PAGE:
Sept. 16 @ The Catalyst Club, Downtown Santa Cruz
Arriving before the main event at a live gig is always a gamble. Apparently everyone decided to play it safe and wait to show up until Sugar Ray was on stage, because opening act Aimee Allen sang to a crowd you could count on two hands.
Allen’s lonely soulful voice was as sad as her numerous pleas for bar patrons to stand up and move closer. But, try as she might, she could not guilt us all into scooting forward. Decked out in a plaid shirt and studded belt, her slightly ska sound inspired one viewer to draw a comparison to Gwen Stefani. Her voice carried over accompanying acoustic guitar, and the reggae and dubstep influences would probably have been well-received had more than a handful of people showed up. Perhaps her single in the recently released slasher film “Sorority Row” will bring her into the spotlight and deliver bigger crowds next time.
While the Huntington Beach-hailing quartet The Dirty Heads played after Allen, members of the crowd bobbed and swayed to an infusion of reggae, hip-hop and Sublime-inspired ska punk. For a while, I was convinced that the band’s lead vocalist, Jared Watson, was actually “Jay” of “Jay and Silent Bob”, thanks to his serious stoner vibe. Alas, there was no mangina display — only organically rhythmic beats with a familiar, laid-back, So Cal surfer ambiance.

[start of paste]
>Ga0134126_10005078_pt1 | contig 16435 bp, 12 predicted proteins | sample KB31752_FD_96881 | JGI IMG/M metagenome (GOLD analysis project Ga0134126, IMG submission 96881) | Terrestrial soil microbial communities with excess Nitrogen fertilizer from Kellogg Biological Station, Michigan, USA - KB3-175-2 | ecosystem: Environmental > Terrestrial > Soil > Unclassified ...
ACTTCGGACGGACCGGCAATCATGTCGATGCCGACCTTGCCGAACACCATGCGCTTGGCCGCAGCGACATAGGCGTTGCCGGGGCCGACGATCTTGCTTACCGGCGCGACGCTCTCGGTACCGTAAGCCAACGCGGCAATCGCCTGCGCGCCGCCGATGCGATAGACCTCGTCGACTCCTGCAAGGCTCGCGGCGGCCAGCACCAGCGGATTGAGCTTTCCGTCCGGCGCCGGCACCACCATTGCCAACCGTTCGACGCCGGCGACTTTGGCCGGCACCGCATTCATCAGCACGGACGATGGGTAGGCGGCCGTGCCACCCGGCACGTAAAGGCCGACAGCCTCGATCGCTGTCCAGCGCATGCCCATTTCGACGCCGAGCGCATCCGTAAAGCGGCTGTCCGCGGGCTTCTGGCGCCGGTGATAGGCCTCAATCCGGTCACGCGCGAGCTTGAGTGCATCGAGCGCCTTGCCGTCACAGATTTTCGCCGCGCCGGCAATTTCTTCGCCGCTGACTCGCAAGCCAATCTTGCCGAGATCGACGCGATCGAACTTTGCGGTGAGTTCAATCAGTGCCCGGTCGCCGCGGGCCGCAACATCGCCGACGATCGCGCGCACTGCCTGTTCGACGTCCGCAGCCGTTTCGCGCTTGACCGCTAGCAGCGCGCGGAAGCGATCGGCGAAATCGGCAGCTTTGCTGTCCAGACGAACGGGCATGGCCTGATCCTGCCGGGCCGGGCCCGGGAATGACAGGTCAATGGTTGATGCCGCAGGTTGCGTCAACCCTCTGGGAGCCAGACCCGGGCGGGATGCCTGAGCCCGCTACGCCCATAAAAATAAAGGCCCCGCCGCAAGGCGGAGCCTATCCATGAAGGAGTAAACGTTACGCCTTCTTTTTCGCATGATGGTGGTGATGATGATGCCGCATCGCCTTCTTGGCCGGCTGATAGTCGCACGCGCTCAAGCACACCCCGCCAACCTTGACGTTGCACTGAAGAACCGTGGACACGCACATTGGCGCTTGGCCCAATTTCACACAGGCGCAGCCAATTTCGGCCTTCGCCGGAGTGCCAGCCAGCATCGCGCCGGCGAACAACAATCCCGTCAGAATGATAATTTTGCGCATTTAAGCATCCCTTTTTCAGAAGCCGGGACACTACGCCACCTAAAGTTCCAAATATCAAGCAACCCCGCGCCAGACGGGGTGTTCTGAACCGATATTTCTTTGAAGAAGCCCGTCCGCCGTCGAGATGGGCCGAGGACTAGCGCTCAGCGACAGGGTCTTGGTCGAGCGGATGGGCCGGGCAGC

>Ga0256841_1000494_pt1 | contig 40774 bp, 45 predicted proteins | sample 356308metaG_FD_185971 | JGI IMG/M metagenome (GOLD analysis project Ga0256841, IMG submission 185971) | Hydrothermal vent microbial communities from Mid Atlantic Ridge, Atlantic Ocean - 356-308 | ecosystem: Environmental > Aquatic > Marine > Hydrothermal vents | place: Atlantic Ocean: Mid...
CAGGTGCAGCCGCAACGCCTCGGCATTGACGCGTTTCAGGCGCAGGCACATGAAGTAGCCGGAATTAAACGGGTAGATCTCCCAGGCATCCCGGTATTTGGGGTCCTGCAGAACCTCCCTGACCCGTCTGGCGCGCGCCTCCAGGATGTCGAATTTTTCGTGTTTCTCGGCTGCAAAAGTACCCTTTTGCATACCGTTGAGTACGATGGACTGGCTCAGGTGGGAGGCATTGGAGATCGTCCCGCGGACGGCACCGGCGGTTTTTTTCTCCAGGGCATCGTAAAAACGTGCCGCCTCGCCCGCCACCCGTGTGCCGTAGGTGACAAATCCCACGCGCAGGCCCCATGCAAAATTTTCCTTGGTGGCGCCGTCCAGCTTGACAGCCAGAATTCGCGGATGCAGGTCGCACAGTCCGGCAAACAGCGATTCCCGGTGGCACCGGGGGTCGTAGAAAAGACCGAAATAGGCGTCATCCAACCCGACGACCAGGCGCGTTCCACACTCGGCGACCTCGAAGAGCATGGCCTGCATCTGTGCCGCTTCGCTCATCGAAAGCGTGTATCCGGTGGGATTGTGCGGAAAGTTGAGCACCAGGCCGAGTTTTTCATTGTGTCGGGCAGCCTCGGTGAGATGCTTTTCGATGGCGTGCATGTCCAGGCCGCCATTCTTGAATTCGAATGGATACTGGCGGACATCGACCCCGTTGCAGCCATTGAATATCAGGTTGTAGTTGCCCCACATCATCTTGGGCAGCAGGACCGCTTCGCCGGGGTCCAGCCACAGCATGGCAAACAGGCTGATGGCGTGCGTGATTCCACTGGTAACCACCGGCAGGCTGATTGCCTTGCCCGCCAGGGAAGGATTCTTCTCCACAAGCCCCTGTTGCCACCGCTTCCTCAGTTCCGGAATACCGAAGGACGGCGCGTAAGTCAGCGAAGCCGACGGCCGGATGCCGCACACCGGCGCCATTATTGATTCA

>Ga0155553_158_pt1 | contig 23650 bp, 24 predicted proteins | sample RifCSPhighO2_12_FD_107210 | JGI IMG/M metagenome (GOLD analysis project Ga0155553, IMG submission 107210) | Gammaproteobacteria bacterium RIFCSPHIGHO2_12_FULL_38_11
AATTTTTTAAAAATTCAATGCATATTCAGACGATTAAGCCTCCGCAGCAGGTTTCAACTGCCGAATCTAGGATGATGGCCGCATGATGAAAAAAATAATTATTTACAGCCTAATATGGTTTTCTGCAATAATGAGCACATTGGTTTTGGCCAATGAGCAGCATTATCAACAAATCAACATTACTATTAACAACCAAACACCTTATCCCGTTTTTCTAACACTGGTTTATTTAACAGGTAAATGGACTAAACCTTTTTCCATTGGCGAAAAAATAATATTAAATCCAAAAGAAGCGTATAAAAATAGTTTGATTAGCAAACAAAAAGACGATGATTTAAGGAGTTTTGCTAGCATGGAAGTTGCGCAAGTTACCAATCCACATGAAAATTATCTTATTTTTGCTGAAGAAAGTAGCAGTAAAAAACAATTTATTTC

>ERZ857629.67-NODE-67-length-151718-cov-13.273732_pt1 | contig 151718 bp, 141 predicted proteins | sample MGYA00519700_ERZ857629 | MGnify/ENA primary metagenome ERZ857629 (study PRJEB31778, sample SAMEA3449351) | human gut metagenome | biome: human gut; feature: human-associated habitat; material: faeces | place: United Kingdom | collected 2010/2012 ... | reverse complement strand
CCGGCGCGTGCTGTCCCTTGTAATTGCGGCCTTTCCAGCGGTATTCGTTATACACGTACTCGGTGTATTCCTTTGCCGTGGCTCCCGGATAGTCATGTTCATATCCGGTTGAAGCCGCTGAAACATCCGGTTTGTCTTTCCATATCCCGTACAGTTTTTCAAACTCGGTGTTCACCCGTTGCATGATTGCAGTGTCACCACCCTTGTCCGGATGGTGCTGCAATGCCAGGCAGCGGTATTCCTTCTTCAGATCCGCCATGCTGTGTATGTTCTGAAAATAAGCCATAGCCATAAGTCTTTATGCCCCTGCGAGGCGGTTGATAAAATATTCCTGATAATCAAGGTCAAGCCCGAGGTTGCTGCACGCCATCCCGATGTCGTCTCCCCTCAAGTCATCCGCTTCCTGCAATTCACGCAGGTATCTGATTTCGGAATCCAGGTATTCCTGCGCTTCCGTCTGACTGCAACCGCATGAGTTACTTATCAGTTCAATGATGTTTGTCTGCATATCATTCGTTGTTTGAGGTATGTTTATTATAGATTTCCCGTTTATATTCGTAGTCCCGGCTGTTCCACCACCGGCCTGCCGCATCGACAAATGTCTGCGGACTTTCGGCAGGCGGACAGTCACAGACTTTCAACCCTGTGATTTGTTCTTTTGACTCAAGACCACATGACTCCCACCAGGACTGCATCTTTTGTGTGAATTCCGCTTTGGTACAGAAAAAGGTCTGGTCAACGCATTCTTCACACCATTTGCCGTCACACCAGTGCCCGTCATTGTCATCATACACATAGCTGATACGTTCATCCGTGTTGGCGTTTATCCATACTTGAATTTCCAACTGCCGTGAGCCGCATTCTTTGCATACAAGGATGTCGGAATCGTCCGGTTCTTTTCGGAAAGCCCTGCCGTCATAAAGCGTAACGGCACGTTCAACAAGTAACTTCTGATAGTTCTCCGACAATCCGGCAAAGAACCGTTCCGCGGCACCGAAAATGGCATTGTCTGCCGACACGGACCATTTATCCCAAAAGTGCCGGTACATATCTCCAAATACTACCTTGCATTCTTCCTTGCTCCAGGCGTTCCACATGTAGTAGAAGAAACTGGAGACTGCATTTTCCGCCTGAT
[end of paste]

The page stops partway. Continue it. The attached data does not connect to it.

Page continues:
By the time headliners Sugar Ray took the stage everybody was ready to dance, and leading man Mark McGrath blasted onto the scene in classic black wayfarers, with a swagger that seemed to warn patrons they were in for a real spectacle. “It feels like its time for a No. 1 song from 1999!” McGrath shouted at the crowd just before busting out the catchy pop tune “Every Morning.”
At 41, McGrath is arguably still as sexy as ever, despite exclaiming that he had his hair freshly highlighted and frosted for the current comeback tour – one which he seems well-aware isn’t going to be on the cover of Rolling Stone any time soon.
It’s been 21 years since Sugar Ray’s initial formation, and the band doesn’t seem any closer to taking itself seriously. McGrath recently joked in an interview that, “We’re certainly not the most talented guys, and I can barely sing, but how about two thumbs up for just having fun?” — an attitude that that is conspicuously infused into songs on their newly released album, amusingly named Music for Cougars.
The recent show adhered to the same ideal; indeed, the night was less about high-quality tunes and more about entertainment, something McGrath became well-acquainted with during his four-year stint hosting the entertainment television show “Extra.”
Highlights of the show included seeing the band’s softer side during a tender performance of “When Its Over,” which McGrath wrote after his first broken heart at age 21. McGrath’s crotch grabs, inspired by the late, great King of Pop and a freestyle karaoke battle between fans on Kid Cudi’s song “Day and Night” also stood out. An all-out homage to the nineties, the band finished up the night with an extended version of the hit “Fly” — and the only thing better than that was glancing over and seeing UCSC student Bryan Strauss’s belly, which read: “Do Me Mark!”